Bezos to Step Down as Amazon CEO, Focus on M&A

Image credit: Seattle City Council

In 1994, the vice president of a hedge fund, 30-year-old Jeff Bezos, quit his job at D. E. Shaw & Co. to start his own internet-based bookstore. Amazon launched a year later in July 1995, and within two months, the company sold books in all 50 states. Nonetheless, Bezo’s company was seen as a minor player in the publishing industry that was the home to heavyweights like Barnes and Noble and Borders. In May 1997, the company held its IPO, trading at $18 a share. Now shares of Amazon trade for roughly $3,400.

Bezos to Focus on Strategic Issues

On a recent Q4 earnings conference call, Amazon’s Chief Financial Officer Brian Olsavsky announced that Jeff Bezos would concentrate on strategic issues such as mergers and acquisitions in his new role at the company when he transitions to executive chairman. Amazon anticipates the move to happen in the fall of 2021. Amazon’s cloud computing leader Andy Jassy will take control of the company at that point.

Bezos Amazon
Image credit: Christian Wiediger on Unsplash

“Jeff Bezos will be the Executive Chairman of the Board. He will be involved in many large, one-way-door issues, as we say, one-way doors, meaning, you know, the more important decisions, things like acquisitions, things like strategies, and going into grocery, and other things,” said Olsavsky during the Q&A section of the call with Wall Street analysts.

“So, Jeff’s always been involved with that, and that’s where we’ll keep his time focused on, or, he’ll keep his time focused on in his new role.”

Olsavsky said that Bezos’s job is a “super important role,” noting that “the Board is super active and important in Amazon’s success story.”

Amazon’s Significant Acquisitions

In June 2017, Amazon made its biggest purchase ever—the $13.7 billion acquisition of Whole Foods. Amazon has integrated Whole Foods into its local grocery delivery services like Prime Now, which significantly expanded its inventory to bring customers fresh foods directly from stores. The deal is 10 times larger than Amazon’s second-largest acquisition.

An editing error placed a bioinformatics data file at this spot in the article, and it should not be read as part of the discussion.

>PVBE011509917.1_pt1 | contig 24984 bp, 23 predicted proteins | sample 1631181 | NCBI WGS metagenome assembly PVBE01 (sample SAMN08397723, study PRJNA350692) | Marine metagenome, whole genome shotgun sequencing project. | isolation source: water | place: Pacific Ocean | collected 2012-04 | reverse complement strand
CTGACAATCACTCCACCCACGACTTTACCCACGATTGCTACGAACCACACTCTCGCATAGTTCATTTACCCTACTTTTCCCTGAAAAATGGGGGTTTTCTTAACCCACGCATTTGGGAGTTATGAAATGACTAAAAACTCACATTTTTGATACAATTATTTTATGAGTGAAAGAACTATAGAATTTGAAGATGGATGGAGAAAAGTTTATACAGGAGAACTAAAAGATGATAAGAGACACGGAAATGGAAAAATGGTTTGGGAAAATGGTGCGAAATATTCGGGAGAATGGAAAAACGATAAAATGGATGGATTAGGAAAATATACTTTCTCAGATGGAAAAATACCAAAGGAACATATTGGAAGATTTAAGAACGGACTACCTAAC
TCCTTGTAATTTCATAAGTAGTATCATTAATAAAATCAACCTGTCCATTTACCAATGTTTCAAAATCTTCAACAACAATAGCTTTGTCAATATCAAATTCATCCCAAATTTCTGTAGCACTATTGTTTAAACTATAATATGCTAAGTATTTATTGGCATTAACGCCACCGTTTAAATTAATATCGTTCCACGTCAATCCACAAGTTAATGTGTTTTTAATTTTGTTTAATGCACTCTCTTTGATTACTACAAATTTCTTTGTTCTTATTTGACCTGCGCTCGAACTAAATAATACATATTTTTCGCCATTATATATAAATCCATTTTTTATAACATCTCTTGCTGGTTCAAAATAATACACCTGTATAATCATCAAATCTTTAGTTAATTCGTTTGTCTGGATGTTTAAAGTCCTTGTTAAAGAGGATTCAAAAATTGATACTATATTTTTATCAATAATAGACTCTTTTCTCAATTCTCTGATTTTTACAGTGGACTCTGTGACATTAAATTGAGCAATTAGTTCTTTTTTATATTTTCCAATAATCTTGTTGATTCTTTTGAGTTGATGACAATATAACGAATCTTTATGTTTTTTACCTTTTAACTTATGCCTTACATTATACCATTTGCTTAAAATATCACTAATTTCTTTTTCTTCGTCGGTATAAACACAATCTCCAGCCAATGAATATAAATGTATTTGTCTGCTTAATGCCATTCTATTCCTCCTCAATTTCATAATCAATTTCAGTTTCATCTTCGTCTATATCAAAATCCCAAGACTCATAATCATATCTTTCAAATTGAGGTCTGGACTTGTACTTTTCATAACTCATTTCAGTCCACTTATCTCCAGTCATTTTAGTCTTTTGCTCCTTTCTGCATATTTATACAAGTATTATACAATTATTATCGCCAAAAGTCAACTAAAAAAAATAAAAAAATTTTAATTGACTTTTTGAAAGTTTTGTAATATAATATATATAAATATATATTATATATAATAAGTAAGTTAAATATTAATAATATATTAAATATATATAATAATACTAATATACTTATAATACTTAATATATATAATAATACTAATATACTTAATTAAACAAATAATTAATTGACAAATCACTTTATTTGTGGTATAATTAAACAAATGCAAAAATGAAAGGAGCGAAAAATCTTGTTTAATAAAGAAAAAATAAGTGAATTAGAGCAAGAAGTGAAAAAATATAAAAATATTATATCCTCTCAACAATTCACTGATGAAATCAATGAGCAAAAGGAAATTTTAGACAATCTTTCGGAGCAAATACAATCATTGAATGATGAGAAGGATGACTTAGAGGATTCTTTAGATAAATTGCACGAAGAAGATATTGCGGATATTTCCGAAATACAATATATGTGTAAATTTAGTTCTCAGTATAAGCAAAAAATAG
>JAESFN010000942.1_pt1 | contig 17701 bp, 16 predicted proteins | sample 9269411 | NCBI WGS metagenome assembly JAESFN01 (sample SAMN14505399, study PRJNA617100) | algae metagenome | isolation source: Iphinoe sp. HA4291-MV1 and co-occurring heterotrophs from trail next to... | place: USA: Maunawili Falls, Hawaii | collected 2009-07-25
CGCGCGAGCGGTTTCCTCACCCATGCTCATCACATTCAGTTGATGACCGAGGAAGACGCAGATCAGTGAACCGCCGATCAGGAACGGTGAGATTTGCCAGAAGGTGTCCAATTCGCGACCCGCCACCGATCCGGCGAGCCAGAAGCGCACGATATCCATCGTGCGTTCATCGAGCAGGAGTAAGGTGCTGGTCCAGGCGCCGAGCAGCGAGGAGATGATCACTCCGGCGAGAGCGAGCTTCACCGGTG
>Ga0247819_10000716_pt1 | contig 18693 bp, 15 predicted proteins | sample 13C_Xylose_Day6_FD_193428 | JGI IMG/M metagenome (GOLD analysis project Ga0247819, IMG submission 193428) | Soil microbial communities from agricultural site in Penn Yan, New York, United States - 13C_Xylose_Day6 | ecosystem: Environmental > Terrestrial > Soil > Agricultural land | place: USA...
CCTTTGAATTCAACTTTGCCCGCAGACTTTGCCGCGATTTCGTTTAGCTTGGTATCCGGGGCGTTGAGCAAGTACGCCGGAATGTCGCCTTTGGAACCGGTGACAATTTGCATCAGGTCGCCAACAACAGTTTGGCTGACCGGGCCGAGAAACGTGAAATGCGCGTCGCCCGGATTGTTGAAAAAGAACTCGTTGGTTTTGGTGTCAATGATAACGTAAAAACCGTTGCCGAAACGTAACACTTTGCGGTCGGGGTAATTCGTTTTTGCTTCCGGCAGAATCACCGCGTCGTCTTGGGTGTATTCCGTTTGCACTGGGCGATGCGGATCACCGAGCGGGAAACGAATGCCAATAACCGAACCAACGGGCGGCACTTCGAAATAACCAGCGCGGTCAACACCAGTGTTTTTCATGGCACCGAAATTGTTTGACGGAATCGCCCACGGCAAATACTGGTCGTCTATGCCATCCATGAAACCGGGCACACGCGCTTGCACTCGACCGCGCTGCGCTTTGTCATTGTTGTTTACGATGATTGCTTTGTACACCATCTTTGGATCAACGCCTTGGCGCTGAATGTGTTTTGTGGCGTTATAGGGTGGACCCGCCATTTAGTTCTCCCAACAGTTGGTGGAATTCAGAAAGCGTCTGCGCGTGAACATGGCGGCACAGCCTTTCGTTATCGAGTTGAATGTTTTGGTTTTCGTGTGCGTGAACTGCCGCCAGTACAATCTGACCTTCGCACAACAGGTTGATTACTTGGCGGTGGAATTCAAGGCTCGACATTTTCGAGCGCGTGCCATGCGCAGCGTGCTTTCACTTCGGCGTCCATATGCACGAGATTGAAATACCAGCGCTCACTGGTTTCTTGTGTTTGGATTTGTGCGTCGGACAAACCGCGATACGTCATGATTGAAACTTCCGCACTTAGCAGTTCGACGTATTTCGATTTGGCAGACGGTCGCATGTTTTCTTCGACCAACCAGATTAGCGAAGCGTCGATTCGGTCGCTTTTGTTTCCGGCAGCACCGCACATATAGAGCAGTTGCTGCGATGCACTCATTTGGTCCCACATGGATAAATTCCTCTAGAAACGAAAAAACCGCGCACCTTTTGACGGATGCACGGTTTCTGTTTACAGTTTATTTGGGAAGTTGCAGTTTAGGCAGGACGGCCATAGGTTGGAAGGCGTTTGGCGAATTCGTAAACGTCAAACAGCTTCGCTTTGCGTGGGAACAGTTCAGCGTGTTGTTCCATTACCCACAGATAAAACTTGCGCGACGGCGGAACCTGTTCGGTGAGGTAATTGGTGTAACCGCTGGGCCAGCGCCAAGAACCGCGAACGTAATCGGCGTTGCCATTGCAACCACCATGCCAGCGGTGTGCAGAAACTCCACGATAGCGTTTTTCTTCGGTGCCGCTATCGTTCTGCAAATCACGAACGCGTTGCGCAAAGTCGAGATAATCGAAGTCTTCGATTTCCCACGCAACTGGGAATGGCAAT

In July 2009, Amazon acquired Zappos in an all-stock deal estimated to be worth approximately $1.2 billion at the time. Amazon purchased all outstanding shares and warrants from Zappos for 10 million shares of Amazon’s common stock and provided $40 million in cash and restricted stock for the Zappos employees. The deal was closed on October 31, 2009.

Under Bezos, Amazon acquired Ring, a home security company for more than $1 billion in February 2018. The acquisition was designed to help bolster Amazon’s smart home offerings, and provided the company with a key outlet to expand its smart home gadgets built around its Alexa assistant.

In 2019, Amazon bought PillPack for an undisclosed sum (later revealed as $753 million). The company delivers most of the medications consumers can get from their local drugstore, but packaged in convenient packets so people will remember to take them, along with automatic refills and 24/7 customer support.

Top Amazon Acquisitions

Amazon has spent more than $20 billion on its top 10 acquisitions under Bezos. The list of its top 10 deals shows the company’s very diverse business interests:

  • Computing hardware (Annapurna Labs);
  • Media and Content (lovefilm, Twitch);
  • Robotics (Kiva Systems);
  • E-commerce (Souq, Quidsi, Zappos);
  • Smart homes (Ring); and
  • Healthcare (pillpack).

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